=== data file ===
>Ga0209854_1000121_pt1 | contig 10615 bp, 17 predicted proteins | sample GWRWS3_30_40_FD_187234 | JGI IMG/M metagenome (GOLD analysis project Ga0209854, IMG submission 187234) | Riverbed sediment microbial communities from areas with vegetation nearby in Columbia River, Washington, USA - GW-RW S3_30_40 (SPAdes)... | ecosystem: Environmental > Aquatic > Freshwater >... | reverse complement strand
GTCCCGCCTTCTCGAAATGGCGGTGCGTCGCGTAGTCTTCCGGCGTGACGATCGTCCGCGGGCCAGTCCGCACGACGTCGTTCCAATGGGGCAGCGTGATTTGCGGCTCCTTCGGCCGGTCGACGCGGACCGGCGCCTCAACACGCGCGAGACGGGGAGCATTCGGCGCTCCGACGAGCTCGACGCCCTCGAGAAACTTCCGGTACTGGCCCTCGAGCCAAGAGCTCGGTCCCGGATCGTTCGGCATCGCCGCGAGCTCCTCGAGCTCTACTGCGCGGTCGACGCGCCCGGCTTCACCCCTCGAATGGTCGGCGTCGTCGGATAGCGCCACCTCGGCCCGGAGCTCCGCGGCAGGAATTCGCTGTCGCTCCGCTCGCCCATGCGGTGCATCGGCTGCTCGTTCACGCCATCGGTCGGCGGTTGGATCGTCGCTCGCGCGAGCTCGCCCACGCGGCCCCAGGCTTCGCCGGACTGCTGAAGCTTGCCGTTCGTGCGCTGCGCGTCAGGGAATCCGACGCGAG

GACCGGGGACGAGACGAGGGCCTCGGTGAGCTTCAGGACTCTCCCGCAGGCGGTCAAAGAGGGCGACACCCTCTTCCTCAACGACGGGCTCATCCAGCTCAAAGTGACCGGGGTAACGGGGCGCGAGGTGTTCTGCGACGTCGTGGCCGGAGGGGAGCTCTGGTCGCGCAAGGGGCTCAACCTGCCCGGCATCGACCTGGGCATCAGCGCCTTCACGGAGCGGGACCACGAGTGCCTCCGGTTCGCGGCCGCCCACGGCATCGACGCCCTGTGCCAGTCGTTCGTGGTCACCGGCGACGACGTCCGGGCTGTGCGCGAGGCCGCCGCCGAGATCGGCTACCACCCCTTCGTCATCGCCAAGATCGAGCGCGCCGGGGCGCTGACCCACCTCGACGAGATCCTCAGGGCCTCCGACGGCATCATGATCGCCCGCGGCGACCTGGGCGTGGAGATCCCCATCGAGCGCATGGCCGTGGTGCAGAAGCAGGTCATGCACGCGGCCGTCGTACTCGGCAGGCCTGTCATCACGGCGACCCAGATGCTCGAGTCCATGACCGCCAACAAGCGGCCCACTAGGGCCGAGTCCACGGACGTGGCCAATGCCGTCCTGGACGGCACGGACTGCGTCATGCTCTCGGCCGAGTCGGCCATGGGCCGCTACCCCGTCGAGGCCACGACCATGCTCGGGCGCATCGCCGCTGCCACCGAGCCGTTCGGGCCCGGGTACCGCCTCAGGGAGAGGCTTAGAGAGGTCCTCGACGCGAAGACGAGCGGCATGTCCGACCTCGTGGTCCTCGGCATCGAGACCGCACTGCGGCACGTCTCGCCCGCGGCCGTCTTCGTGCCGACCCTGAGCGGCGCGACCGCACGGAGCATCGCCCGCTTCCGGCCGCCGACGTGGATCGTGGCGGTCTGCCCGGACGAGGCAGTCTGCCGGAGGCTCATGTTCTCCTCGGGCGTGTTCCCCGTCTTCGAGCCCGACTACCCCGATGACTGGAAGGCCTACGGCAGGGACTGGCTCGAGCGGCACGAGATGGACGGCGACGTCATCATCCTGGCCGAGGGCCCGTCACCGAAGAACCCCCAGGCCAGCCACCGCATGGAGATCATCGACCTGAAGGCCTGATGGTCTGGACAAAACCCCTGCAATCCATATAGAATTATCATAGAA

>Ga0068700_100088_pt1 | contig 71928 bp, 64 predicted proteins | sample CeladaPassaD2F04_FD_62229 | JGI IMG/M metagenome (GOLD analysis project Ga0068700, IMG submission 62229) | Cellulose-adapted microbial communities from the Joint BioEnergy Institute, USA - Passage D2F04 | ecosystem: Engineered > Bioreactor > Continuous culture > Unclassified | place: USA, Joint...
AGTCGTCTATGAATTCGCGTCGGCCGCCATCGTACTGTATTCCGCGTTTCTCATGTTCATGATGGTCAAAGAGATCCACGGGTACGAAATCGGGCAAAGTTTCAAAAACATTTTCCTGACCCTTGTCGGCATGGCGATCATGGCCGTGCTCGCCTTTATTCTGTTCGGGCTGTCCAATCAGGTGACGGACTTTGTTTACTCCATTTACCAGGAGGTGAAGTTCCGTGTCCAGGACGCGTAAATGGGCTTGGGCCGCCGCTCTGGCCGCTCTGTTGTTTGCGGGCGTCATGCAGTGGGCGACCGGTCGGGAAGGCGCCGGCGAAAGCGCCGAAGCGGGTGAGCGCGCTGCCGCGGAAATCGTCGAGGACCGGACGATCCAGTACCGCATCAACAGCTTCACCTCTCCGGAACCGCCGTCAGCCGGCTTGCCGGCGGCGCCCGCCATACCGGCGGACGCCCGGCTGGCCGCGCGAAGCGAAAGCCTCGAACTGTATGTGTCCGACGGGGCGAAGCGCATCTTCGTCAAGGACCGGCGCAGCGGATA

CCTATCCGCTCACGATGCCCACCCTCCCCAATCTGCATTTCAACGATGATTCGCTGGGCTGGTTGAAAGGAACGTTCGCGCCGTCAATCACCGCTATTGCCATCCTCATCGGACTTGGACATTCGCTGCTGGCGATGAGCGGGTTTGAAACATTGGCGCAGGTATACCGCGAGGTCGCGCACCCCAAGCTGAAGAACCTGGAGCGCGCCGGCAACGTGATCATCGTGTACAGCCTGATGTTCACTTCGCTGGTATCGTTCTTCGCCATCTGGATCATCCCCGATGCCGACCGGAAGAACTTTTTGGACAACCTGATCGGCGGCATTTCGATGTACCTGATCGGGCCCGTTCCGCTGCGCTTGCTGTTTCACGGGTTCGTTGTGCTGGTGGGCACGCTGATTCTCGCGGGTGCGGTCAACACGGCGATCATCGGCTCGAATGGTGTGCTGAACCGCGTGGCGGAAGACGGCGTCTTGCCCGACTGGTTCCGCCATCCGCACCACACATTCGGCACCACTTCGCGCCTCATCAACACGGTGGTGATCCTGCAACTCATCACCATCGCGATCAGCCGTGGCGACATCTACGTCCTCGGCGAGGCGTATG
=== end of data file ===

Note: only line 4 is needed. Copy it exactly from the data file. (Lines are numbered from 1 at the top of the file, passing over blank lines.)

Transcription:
>Ga0068700_100088_pt1 | contig 71928 bp, 64 predicted proteins | sample CeladaPassaD2F04_FD_62229 | JGI IMG/M metagenome (GOLD analysis project Ga0068700, IMG submission 62229) | Cellulose-adapted microbial communities from the Joint BioEnergy Institute, USA - Passage D2F04 | ecosystem: Engineered > Bioreactor > Continuous culture > Unclassified | place: USA, Joint...